Home Linux Commandline Tips How to Swap Contents of Two Files in Linux

How to Swap Contents of Two Files in Linux

The handy tools and commands provided by the Linux operating system make it possible to achieve/accomplish numerous file manipulation objectives. Under Linux file management, you might need to swap two files for one reason or another.

When we talk of swapping two files on a Linux operating system environment, it does not exactly translate to swapping/exchanging the location of these two files but their actual content.

To better understand the objective of this tutorial, consider the existence of the following files under a Linux operating system environment.

file_one.txt in /home/dnyce/Linuxshelltips/dir1/file_one.txt
file_two.txt in /home/dnyce/Linuxshelltips/dir2/file_two.txt

Let us assume that file_one.txt has the following content:

I am the first file. 

and file_two.txt has the following content:

I am the second file. 

If we are to successfully swap these two files,

file_one.txt will read - I am the second file.
file_two.txt will read - I am the first file.

We can use the head command to list the content of these two files before swapping.

$ head /home/dnyce/Linuxshelltips/dir1/file_one.txt
$ head /home/dnyce/Linuxshelltips/dir1/file_two.txt
List Contents of Files
List Contents of Files

We are now ready to look at a viable solution for swapping these two files:

Swap Contents of Two Files Using mv Command

As per its manual page, the mv command is effective in both renaming and moving files from one location to another.

In most programming languages, when we want to exchange two variables’ values, the most valid approach is to implement a temp variable. Take a look at the following demo:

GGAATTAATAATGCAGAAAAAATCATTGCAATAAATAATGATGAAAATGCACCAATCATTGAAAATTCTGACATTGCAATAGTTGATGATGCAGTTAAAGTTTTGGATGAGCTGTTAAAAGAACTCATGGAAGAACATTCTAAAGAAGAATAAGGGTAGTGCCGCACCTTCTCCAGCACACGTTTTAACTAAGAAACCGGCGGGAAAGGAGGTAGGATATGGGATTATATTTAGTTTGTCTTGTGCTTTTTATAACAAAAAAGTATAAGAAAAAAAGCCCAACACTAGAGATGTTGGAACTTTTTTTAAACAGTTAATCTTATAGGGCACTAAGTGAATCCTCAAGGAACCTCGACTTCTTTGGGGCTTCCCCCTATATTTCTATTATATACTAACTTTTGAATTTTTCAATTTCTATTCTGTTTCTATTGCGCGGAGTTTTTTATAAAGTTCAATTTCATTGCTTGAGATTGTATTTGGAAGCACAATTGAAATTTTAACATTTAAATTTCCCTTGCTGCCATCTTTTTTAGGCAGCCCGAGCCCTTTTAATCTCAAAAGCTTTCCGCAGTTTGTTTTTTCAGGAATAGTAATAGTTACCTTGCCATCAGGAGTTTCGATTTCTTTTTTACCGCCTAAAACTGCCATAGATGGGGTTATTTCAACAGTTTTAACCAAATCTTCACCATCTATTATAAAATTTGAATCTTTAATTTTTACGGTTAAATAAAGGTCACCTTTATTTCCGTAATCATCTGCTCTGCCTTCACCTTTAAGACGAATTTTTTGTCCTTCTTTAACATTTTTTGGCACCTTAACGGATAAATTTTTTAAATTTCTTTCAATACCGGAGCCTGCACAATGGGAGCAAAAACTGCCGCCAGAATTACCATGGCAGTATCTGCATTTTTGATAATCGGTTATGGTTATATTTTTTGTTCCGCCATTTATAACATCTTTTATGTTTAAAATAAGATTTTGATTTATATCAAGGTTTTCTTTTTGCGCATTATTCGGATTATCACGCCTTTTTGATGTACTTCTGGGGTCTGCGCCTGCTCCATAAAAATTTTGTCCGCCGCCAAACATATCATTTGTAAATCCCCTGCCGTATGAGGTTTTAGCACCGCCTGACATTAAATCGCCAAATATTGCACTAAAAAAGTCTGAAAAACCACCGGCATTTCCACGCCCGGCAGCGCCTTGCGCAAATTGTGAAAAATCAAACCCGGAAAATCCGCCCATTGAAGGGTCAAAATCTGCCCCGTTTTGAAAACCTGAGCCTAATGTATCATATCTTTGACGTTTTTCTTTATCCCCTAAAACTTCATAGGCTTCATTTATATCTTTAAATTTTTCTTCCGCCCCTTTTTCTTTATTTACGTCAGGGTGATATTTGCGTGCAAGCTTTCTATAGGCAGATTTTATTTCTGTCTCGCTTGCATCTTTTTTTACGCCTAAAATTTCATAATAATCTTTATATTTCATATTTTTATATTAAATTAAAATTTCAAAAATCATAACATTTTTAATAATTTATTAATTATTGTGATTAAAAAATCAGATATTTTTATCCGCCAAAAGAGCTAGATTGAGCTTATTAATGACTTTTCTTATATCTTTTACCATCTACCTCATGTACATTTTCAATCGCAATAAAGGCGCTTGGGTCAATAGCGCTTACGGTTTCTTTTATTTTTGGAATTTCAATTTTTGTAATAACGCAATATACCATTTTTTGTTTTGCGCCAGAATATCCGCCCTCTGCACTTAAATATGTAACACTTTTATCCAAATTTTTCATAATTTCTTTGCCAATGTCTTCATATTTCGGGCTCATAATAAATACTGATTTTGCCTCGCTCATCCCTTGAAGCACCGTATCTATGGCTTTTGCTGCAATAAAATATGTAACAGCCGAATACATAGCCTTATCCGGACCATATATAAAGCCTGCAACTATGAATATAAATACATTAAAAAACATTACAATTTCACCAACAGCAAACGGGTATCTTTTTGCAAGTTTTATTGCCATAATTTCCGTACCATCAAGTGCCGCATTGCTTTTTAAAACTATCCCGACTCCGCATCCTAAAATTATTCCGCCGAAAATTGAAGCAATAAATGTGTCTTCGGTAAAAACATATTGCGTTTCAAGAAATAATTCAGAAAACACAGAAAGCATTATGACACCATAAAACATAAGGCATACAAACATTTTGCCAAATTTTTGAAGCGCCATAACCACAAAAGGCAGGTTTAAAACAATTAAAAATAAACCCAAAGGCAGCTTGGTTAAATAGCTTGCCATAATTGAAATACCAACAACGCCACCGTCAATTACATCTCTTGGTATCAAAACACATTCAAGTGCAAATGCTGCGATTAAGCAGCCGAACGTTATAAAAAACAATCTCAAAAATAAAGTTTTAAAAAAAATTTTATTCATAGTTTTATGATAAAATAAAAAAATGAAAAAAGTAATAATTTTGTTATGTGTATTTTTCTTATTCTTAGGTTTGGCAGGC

temp = x
x = y
y = temp

The mv command version of the above two variables’ values exchange is shown below:

mv file_one.txt temp
mv file_two.txt file_one.txt
mv temp file_two.txt

From the above algorithmic implementation, file_one.txt is first moved to the /temp directory, then file_two.txt is renamed to file_one.txt, and file_one.txt inside the /temp directory is renamed to file_two.txt.

However, it is not always a good idea to store temp files in the /tmp directory as the directory (containing sensitive data) is accessible to any user hence a security risk.

To concurrently execute the above three mv commands, we have to concatenate them with the && operator. This operator makes sure that the execution of the preceding command is successful before the latter command is executed.

$ mv /home/dnyce/Linuxshelltips/dir1/file_one.txt /home/dnyce/Linuxshelltips/dir1/tmp.file_one && mv /home/dnyce/Linuxshelltips/dir2/file_two.txt /home/dnyce/Linuxshelltips/dir1/file_one.txt && mv /home/dnyce/Linuxshelltips/dir1/tmp.file_one /home/dnyce/Linuxshelltips/dir2/file_two.txt   

Let us confirm if the two were files successfully swapped:

$ head /home/dnyce/Linuxshelltips/dir1/file_one.txt
$ head /home/dnyce/Linuxshelltips/dir1/file_two.txt
Swap File Contents in Linux
Swap File Contents in Linux

As expected, file_one.txt has file_two.txt content and file_two.txt has file_one.txt content.

Know of other cool ways of swapping the content of two files? Feel free to leave a comment or feedback.

Ravi Saive
I am an Experienced GNU/Linux expert and a full-stack software developer with over a decade in the field of Linux and Open Source technologies. Founder of TecMint.com, LinuxShellTips.com, and Fossmint.com. Over 150+ million people visited my websites.

Each tutorial at UbuntuMint is created by a team of experienced writers so that it meets our high-quality standards.

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